16. th3chicg33k says:

    Why is it impossible for “believers” to take a joke? I just don’t get it, I suppose. What I find most interesting is the Pagan rituals that this Christian holiday supplants. Oh, so the resurrection just so happens to be the same time as the pagan celebrations of Spring? Oh, okay. I get it now. The church just wanted to convert more sinners.

    And before you go painting those eggs or eating the hell out of those chocolate bunnies, you should know that eggs are an ancient symbol of life and Spring, and bunnies are an ancient symbol of fertility. And *gasp* it’s pre-Christian! Crazy, I know!

  17. th3chicg33k says:

    Sorry, that last comment was directed @lbrew

  18. dagocutey says:

    @Braak: Say wuh’? I must be having a stroke. And I’m all outta Nyquil!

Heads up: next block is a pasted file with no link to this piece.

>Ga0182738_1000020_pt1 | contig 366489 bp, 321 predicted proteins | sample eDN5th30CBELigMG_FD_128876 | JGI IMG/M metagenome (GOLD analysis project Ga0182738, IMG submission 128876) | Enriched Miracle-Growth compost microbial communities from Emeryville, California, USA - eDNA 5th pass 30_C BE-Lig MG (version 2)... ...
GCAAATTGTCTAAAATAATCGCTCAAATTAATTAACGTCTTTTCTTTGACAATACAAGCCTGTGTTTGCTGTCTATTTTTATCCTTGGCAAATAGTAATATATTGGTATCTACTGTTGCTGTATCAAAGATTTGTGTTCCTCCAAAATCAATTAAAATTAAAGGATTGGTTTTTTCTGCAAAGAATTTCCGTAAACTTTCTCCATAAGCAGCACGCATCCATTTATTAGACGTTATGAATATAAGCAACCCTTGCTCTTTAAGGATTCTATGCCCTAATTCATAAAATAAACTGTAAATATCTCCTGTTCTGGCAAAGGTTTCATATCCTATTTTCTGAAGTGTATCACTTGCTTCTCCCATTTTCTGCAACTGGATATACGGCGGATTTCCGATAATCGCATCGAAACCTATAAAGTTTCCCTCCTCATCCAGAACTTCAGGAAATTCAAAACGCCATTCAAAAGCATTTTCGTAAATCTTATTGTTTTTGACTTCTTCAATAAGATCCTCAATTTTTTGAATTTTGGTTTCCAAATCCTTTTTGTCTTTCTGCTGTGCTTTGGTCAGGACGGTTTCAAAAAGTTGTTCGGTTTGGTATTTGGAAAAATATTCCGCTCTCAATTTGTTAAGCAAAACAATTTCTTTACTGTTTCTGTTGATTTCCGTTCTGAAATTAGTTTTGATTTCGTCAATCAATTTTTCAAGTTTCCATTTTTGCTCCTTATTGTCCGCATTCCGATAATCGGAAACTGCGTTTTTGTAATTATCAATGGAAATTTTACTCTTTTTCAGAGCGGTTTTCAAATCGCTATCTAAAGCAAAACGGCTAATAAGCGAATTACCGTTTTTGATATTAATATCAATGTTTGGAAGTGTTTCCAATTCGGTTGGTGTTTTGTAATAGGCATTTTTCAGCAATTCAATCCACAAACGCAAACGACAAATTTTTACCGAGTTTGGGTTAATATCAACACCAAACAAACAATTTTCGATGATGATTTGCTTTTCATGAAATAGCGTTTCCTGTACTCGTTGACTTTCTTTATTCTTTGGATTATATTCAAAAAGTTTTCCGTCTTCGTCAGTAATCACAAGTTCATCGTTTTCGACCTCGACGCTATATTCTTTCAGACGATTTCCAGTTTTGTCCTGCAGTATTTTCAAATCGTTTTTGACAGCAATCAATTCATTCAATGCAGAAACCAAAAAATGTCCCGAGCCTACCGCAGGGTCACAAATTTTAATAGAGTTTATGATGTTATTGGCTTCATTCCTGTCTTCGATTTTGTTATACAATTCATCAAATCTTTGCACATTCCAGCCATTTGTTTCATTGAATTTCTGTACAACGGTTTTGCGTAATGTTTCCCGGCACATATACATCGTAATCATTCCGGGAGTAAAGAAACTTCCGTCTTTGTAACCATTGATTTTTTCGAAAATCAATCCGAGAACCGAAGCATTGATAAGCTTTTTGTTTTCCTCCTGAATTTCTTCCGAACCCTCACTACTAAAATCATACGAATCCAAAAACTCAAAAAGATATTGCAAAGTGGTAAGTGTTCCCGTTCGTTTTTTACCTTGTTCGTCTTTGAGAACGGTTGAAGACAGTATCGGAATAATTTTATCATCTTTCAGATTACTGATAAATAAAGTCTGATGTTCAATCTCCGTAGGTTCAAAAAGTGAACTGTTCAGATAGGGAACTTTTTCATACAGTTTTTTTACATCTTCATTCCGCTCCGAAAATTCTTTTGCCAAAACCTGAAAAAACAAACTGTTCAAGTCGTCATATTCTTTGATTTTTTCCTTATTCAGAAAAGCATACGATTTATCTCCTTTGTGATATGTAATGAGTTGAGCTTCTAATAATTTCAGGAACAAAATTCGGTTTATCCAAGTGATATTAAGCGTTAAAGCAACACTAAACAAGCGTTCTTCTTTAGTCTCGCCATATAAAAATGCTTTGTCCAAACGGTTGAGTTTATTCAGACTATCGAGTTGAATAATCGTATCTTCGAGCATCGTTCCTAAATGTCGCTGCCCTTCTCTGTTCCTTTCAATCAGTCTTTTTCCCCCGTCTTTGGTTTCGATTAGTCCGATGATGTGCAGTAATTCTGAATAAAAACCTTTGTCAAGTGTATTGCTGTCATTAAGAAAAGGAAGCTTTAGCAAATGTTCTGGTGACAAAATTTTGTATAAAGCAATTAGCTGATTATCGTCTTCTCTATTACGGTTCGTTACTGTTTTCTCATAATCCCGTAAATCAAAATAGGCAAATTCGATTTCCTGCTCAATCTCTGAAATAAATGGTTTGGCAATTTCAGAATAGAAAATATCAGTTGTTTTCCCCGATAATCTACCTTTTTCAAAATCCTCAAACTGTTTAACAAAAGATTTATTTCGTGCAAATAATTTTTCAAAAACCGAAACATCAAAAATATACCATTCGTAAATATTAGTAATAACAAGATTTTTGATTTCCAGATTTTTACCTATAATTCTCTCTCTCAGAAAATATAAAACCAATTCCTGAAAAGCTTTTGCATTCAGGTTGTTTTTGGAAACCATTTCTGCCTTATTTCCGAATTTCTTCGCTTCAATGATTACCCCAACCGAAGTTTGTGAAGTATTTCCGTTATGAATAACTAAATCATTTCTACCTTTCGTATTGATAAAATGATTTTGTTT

19. Dmart says:

    So why do the christians eat the zombie’s flesh? Trying to fool him into thinking they’re zombies as well, so that he spares them?

  20. dagocutey says:

    @Dmart: I never looked at it this way before, but yeah, I think that’s why.

  21. braak says:

    Well, I believe that they eat the zombie specifically to partake of his zombie power, so that they become undead as well; it doesn’t seem to be a ruse at all.

  22. Carl says:

    Actually Braak, in a fisheye-lens sort of way, that’s theologically sound!